Finding the triggers of inflammation
Chronic or acute inflammation can contribute to a range of ailments – some potentially deadly – including stroke, respiratory and heart disease, cancer, arthritis, asthma, dementia, multiple sclerosis, and diabetes. In May, a study by Associate Professor Kate Lawlor and collaborator Professor Vince James (WEHI) published in Nature Communications shed light on the potential triggers of inflammation.
The research focused on the cytokine, interleukin-1ß (IL-1ß), which is critical to clearing infections but is also associated with sepsis and driving autoinflammatory and inflammatory diseases including rheumatoid arthritis, Type 2 diabetes, and atherosclerosis.
Previous IL-1ß research had focused on understanding how it is triggered and how inhibiting this process or neutralising IL-1ß could reduce inflammation. However, little was known about how the precursor IL-1ß protein is regulated.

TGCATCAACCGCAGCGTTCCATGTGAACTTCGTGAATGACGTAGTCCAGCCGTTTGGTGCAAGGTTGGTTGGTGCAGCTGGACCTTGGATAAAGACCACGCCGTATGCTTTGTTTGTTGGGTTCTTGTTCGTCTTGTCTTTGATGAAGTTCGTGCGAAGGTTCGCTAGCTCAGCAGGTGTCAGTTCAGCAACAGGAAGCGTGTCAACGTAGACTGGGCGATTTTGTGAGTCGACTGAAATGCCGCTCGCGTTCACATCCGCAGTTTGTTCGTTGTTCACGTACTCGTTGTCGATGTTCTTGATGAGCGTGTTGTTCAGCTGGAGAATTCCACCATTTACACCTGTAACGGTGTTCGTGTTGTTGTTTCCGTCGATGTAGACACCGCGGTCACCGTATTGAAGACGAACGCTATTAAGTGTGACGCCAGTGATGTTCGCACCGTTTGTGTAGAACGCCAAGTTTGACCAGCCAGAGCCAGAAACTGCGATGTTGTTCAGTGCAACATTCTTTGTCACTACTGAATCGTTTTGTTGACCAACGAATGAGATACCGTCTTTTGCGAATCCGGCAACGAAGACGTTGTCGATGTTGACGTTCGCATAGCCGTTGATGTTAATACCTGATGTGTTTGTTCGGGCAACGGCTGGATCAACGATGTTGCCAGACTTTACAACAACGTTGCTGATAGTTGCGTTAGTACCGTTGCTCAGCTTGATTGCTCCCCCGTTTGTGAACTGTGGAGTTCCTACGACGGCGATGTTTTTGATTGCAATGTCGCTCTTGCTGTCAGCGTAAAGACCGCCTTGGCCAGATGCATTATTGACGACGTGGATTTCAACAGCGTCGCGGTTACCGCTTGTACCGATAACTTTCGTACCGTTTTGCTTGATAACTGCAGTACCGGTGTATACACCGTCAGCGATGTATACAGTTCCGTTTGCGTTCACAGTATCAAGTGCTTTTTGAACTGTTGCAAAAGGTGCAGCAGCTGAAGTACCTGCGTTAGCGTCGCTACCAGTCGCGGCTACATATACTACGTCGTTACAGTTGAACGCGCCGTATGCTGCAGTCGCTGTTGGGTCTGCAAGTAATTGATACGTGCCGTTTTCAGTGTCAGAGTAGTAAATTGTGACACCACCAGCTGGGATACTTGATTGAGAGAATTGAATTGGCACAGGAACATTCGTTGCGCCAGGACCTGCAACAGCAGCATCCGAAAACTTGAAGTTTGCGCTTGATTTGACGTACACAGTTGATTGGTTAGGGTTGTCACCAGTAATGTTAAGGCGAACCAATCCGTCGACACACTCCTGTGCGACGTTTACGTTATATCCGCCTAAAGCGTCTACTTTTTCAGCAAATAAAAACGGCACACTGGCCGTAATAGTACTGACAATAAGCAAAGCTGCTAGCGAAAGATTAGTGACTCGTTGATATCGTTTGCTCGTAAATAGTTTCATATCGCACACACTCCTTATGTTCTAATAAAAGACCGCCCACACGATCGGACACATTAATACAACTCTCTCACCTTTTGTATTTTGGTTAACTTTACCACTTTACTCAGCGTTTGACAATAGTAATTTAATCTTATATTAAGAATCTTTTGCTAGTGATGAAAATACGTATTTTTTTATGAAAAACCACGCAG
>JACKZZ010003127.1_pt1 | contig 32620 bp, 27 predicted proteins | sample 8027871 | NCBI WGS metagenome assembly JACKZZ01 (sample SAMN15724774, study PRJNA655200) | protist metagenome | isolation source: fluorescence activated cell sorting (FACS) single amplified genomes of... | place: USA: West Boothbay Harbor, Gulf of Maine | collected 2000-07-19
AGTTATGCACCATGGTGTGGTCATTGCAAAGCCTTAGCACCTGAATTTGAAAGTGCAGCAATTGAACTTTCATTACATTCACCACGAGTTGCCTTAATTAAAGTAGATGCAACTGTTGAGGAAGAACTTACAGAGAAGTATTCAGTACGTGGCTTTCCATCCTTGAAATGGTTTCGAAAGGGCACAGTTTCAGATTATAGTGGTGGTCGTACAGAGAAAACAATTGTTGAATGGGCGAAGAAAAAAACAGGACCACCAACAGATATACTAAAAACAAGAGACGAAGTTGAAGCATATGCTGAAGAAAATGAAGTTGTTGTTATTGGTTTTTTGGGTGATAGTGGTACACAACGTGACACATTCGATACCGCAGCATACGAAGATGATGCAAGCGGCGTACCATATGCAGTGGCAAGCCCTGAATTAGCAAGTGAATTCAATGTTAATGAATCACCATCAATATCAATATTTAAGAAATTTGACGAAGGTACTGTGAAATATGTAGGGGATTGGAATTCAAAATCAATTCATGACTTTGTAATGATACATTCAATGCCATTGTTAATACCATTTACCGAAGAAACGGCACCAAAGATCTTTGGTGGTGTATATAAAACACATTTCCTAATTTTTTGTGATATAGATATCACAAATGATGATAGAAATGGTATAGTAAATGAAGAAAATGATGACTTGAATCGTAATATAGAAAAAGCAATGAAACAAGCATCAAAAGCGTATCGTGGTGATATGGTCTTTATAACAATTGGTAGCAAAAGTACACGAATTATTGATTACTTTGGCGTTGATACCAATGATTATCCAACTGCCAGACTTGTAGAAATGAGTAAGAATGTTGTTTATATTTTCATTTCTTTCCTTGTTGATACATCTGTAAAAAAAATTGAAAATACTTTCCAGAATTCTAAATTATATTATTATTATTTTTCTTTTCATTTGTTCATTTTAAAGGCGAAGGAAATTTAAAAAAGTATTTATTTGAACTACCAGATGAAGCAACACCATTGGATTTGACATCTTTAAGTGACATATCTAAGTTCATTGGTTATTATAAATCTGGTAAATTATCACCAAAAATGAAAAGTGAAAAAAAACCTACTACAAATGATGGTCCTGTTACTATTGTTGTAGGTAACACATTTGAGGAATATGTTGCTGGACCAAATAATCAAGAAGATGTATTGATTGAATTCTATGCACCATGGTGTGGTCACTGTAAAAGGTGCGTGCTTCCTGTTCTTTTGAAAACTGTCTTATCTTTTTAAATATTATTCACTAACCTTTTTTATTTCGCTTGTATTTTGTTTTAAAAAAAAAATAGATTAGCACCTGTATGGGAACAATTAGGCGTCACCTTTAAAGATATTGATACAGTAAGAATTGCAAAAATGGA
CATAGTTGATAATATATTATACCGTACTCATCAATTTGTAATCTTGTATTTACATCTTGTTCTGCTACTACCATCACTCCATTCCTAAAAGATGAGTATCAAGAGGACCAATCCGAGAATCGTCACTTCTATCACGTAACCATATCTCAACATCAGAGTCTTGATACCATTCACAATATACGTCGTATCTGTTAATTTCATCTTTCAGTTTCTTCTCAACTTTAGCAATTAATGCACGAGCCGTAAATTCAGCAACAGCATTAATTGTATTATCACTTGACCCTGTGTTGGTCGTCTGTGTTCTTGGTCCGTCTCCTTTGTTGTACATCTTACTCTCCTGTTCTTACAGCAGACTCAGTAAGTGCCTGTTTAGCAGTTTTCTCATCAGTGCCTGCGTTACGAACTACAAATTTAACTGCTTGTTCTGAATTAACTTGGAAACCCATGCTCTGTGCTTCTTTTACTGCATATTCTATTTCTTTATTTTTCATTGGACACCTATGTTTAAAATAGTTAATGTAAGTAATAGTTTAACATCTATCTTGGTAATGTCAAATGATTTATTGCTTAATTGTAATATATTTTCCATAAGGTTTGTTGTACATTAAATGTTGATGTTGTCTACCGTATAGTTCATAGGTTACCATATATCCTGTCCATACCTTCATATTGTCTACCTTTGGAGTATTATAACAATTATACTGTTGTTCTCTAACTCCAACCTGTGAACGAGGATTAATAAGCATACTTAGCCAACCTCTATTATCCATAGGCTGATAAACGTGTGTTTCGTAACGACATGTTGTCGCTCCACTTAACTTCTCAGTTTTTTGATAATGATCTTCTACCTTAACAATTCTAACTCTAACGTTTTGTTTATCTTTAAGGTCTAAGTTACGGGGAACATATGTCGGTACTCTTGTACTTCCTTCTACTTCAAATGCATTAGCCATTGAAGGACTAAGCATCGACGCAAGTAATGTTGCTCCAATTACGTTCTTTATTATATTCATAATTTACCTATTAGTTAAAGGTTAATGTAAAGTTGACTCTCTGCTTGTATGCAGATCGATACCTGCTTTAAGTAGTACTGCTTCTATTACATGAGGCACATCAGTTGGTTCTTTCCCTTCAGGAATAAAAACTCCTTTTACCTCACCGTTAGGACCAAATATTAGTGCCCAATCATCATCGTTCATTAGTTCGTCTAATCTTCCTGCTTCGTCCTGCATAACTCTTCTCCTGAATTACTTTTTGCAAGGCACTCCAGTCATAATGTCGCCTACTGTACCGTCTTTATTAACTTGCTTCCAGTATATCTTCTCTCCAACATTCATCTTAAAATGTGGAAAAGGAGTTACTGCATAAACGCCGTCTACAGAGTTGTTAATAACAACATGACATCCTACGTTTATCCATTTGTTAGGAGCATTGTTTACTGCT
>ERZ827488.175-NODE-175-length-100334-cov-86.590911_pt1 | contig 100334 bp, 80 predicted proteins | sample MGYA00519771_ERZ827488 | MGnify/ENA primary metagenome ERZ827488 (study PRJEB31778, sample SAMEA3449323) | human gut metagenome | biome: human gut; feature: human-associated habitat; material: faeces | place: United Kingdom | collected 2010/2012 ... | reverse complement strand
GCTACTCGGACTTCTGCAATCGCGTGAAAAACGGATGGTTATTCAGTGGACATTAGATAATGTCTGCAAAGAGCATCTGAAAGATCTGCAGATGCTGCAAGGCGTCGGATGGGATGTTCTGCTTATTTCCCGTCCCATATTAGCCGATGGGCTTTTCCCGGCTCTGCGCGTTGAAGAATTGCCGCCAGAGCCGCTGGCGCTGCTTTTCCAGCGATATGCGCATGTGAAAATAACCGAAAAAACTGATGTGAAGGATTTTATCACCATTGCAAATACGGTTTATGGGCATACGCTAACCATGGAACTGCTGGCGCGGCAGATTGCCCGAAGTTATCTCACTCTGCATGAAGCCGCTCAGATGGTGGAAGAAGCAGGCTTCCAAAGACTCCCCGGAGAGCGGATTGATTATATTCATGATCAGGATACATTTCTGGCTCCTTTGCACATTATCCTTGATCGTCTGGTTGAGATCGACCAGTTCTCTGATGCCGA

Inflammatory disease treatments
The team discovered a key event that contributes to the depletion of inactive IL-1ß and limits access to the enzyme that activates IL-1ß. The potential trigger of inflammation discovery is a major step in understanding how IL-1ß levels could be manipulated to limit inflammatory responses and developing treatments for diseases associated with excessive inflammation.
Collaborators | Monash University; University of Melbourne; WEHI
Funders | National Health and Medical Research Council (NHMRC)
Hudson Institute communications
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